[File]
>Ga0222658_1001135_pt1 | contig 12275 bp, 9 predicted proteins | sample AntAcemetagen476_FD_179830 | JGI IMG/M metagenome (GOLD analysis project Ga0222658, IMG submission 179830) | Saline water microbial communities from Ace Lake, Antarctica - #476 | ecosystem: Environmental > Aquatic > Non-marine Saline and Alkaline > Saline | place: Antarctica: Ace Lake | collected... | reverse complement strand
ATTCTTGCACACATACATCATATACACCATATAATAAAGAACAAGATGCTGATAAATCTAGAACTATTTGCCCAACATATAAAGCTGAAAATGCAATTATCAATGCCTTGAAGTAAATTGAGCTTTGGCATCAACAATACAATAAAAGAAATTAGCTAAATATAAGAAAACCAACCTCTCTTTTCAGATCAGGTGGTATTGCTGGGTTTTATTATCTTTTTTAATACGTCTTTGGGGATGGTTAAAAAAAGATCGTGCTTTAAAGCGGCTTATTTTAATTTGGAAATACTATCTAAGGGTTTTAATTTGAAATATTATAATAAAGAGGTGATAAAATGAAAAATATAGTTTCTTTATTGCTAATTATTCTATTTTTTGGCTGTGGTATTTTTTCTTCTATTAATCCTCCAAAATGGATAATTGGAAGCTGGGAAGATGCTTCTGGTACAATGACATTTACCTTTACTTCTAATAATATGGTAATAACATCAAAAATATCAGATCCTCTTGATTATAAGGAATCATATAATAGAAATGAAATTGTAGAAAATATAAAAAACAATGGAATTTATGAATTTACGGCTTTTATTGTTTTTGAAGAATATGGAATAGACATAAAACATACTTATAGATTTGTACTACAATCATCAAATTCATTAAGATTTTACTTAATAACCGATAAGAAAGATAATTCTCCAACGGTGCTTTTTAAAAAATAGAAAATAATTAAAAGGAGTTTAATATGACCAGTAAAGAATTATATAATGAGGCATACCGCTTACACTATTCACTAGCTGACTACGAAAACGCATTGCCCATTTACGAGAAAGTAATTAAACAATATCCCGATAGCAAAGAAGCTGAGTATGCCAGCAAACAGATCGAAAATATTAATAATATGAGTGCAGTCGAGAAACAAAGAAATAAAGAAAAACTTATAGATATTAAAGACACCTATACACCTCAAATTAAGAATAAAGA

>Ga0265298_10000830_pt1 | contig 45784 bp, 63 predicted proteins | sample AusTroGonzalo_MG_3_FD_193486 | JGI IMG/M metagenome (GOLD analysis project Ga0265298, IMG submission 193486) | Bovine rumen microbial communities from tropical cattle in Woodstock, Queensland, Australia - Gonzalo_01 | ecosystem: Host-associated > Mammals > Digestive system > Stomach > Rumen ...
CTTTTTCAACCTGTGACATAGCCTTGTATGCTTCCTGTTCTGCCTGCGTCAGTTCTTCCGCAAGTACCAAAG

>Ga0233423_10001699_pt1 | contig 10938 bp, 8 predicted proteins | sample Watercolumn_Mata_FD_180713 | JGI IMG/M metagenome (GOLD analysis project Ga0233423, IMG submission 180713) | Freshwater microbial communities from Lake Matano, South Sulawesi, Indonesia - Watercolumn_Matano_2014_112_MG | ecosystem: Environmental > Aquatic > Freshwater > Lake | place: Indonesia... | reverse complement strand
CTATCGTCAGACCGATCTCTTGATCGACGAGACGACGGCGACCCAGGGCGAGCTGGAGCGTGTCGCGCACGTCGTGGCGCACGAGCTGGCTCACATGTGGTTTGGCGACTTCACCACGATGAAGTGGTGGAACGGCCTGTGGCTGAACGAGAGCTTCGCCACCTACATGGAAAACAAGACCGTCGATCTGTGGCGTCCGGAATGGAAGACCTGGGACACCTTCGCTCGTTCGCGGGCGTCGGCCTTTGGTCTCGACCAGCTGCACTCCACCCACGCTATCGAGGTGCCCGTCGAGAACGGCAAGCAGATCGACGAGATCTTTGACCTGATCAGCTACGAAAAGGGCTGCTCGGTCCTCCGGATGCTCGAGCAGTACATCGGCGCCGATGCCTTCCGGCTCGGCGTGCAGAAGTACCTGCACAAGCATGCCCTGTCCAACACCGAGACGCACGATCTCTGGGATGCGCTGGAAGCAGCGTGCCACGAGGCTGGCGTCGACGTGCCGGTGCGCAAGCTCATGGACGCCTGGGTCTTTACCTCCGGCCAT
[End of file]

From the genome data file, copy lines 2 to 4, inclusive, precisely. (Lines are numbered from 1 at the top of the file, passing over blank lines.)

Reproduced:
ATTCTTGCACACATACATCATATACACCATATAATAAAGAACAAGATGCTGATAAATCTAGAACTATTTGCCCAACATATAAAGCTGAAAATGCAATTATCAATGCCTTGAAGTAAATTGAGCTTTGGCATCAACAATACAATAAAAGAAATTAGCTAAATATAAGAAAACCAACCTCTCTTTTCAGATCAGGTGGTATTGCTGGGTTTTATTATCTTTTTTAATACGTCTTTGGGGATGGTTAAAAAAAGATCGTGCTTTAAAGCGGCTTATTTTAATTTGGAAATACTATCTAAGGGTTTTAATTTGAAATATTATAATAAAGAGGTGATAAAATGAAAAATATAGTTTCTTTATTGCTAATTATTCTATTTTTTGGCTGTGGTATTTTTTCTTCTATTAATCCTCCAAAATGGATAATTGGAAGCTGGGAAGATGCTTCTGGTACAATGACATTTACCTTTACTTCTAATAATATGGTAATAACATCAAAAATATCAGATCCTCTTGATTATAAGGAATCATATAATAGAAATGAAATTGTAGAAAATATAAAAAACAATGGAATTTATGAATTTACGGCTTTTATTGTTTTTGAAGAATATGGAATAGACATAAAACATACTTATAGATTTGTACTACAATCATCAAATTCATTAAGATTTTACTTAATAACCGATAAGAAAGATAATTCTCCAACGGTGCTTTTTAAAAAATAGAAAATAATTAAAAGGAGTTTAATATGACCAGTAAAGAATTATATAATGAGGCATACCGCTTACACTATTCACTAGCTGACTACGAAAACGCATTGCCCATTTACGAGAAAGTAATTAAACAATATCCCGATAGCAAAGAAGCTGAGTATGCCAGCAAACAGATCGAAAATATTAATAATATGAGTGCAGTCGAGAAACAAAGAAATAAAGAAAAACTTATAGATATTAAAGACACCTATACACCTCAAATTAAGAATAAAGA

>Ga0265298_10000830_pt1 | contig 45784 bp, 63 predicted proteins | sample AusTroGonzalo_MG_3_FD_193486 | JGI IMG/M metagenome (GOLD analysis project Ga0265298, IMG submission 193486) | Bovine rumen microbial communities from tropical cattle in Woodstock, Queensland, Australia - Gonzalo_01 | ecosystem: Host-associated > Mammals > Digestive system > Stomach > Rumen ...
CTTTTTCAACCTGTGACATAGCCTTGTATGCTTCCTGTTCTGCCTGCGTCAGTTCTTCCGCAAGTACCAAAG